Hand, Foot and Mouth Disease in Children

Here’s yet another need to teach kids to clean their hands well and often: it can help avoid the spread of hand, foot, and mouth (HFM) disease. Hand, foot, and mouth disease is a common contagious health problem caused by viruses from the enterovirus household, most commonly the coxsackievirus.

These viruses reside in the body’s digestive tract and spread from individual to individual, typically on unwashed hands and surfaces polluted by feces (poop). Kids 1 to 4 years of ages are most at risk for the disease, as infections prevail in childcare centers, preschools, and other locations where kids remain in close quarters. The health problem usually lasts 3-5 days.

Break outs are most typical during the warm summer and early fall months, however can happen year-round in tropical parts of the world.

Hand, foot, and mouth disease is not the like hoof and mouth disease, which is an unrelated disease that impacts barnyard animals and livestock.

Symptoms and signs

HFM causes painful blisters in the throat, and on the tongue, gums, difficult palate, or inside the cheeks. Blisters are red with a little bubble of fluid on top. They often peel, leaving an ulcer, which is a sore with a reddish base. The soles of the feet and the palms of the hands may have a rash that can look like flat red spots or red blisters.

Occasionally, a pink rash might be seen on other parts of the body, such as the butts and thighs. Nevertheless, some kids will have no problems other than sores in the back of the throat.

It can be difficult for parents to tell if a child (particularly an extremely kid) has HFM disease if sores are just inside the mouth or throat. Extremely young kids might not be able to interact that they have a sore throat, however if a child stops eating or drinking, or wants to eat or consume less frequently, it’s a sign that something is wrong.

A child with HFM likewise may:

  • have a fever, muscle aches, or other flu-like symptoms
  • end up being irritable or sleep more than normal
  • start drooling (due to painful swallowing).
  • only want to drink cold fluids.

Treatment

If your child is very cranky or declining food or drink, it’s time to see the doctor. While there is no medical treatment for HFM disease (the illness needs to run its course), the doctor can suggest home care to make your child more comfy during recovery.

Acetaminophen or ibuprofen can be given to help a child who is throbbing or cranky, or to alleviate painful mouth sores or pain from fever. But do not offer aspirin to children or teenagers, as it might cause a rare but severe illness called Reye syndrome.

A child who has difficulty swallowing may be prescribed “magic mouthwash”– a mixture made by pharmacists that can be dabbed onto sores to alleviate pain. Cold foods like ice cream and popsicles likewise help by numbing the area, and will be a welcome reward for kids who have difficulty swallowing (and even those who don’t!).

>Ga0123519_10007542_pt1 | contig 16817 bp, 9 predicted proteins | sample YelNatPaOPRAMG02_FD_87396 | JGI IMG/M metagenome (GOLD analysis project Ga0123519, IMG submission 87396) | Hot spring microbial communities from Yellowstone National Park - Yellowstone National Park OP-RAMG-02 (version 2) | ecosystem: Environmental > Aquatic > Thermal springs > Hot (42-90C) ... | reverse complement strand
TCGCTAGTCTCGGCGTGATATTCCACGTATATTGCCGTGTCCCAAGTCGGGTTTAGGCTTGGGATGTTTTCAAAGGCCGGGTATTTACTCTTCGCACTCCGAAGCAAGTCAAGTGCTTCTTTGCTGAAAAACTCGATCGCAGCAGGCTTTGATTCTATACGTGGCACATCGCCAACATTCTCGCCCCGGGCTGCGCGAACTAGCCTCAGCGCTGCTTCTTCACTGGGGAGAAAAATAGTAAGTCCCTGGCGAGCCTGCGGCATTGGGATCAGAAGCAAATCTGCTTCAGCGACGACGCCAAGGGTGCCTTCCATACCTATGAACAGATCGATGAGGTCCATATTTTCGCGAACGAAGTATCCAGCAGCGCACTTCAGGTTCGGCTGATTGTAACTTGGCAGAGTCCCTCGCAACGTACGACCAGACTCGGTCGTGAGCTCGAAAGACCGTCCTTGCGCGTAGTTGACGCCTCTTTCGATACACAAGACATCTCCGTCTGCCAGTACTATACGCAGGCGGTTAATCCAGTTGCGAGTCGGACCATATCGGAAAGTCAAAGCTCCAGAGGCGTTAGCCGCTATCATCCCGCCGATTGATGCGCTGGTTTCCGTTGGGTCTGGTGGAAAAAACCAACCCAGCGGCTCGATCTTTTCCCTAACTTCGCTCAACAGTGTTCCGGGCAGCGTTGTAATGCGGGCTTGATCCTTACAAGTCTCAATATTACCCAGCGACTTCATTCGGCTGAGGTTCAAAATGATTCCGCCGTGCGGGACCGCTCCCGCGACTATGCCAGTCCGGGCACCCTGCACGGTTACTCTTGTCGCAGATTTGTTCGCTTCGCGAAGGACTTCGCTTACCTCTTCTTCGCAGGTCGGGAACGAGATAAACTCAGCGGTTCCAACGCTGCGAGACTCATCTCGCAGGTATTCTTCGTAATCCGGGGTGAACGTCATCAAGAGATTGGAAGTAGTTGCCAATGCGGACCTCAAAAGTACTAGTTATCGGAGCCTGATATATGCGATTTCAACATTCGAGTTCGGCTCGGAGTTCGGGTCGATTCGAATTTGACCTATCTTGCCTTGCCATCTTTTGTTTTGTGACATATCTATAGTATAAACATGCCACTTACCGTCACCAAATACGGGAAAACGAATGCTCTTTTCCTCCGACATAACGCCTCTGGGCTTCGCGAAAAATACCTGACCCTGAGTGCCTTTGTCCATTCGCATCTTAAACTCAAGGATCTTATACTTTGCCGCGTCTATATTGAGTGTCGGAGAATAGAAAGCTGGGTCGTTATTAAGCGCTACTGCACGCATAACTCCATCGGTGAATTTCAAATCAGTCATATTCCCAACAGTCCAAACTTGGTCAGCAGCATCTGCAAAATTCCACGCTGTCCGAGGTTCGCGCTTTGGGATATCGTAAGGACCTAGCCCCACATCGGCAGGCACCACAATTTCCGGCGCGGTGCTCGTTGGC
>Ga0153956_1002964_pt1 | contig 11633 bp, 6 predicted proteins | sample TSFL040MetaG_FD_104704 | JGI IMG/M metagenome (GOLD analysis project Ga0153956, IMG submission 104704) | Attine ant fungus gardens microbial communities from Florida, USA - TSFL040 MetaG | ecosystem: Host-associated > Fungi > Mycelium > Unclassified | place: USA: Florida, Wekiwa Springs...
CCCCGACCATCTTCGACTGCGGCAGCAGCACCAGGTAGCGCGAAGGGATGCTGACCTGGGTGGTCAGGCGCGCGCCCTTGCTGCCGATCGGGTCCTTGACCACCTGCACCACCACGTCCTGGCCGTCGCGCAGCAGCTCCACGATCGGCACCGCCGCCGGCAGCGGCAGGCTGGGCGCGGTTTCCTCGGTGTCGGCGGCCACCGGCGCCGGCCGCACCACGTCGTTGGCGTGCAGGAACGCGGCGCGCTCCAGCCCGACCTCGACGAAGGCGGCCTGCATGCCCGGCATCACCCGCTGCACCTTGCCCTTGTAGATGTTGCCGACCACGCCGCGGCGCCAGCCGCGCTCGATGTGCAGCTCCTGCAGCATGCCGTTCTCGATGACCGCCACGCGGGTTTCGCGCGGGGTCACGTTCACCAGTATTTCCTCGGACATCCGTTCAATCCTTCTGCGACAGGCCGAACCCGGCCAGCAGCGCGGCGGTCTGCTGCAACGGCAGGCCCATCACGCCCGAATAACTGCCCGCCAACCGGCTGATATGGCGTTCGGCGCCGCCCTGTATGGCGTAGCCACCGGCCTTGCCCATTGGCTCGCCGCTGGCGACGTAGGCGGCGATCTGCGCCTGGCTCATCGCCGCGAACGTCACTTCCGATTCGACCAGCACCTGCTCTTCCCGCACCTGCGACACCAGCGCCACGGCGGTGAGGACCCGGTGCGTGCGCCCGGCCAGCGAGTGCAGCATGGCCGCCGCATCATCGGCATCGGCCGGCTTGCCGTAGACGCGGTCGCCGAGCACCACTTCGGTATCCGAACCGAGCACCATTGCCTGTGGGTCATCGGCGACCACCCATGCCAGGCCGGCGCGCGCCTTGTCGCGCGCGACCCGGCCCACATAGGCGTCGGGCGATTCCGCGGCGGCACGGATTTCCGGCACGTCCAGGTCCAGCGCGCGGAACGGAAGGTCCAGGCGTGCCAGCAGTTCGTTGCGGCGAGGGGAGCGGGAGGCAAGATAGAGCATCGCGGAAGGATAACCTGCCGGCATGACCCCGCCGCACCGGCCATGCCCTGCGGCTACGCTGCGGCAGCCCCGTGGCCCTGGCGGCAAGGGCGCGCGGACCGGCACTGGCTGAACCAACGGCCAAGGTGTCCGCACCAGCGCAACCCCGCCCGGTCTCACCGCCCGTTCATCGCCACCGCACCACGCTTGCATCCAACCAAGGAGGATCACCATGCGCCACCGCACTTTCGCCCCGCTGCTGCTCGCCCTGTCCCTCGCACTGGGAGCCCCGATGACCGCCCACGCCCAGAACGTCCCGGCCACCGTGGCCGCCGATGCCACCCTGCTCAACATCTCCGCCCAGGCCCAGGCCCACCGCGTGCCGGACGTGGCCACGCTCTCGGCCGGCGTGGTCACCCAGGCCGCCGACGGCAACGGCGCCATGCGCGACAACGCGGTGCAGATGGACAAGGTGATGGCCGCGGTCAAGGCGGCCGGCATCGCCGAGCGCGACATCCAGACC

Kids with blisters on their hands or feet need to keep the areas clean and uncovered. Wash the skin with lukewarm soap and water, and pat dry. If a blister pops, dab on a little antibiotic lotion to help prevent infection and cover it with a small bandage.

Ensure your child drinks a lot of fluids to stay hydrated. Call your doctor if your child continues to be very cranky, cannot be comforted, is sluggish, or seems to be getting worse. Your child also may have to see the doctor if she or he looks dehydrated, with signs like a dry tongue, sunken eyes, or reduced urine output.

HFM disease generally clears up within a number of days to a week and kids recover completely. Really hardly ever, it can lead to problems such as viral meningitis (infection of the fluid around the brain and spine) or encephalitis (infection and inflammation of the brain).

Preventing the Spread

There is no vaccine to avoid HFM disease or other similar infections. HFM is contagious and can spread through contact with feces, saliva, mucus from the nose, or fluid from the blisters. Keep kids home from school and childcare while they have a fever or open blisters on the skin and in the mouth.

Even after kids recuperate, they can pass the virus in their stool for a number of weeks, so the infection still can spread to others.

Hand washing is the best protection. Advise everybody in your family to clean their hands often, specifically after making use of the toilet or altering a diaper, and prior to preparing or eating food. Shared toys in child care centers need to be cleaned typically with a disinfectant because numerous viruses can live on items for a few days.

 

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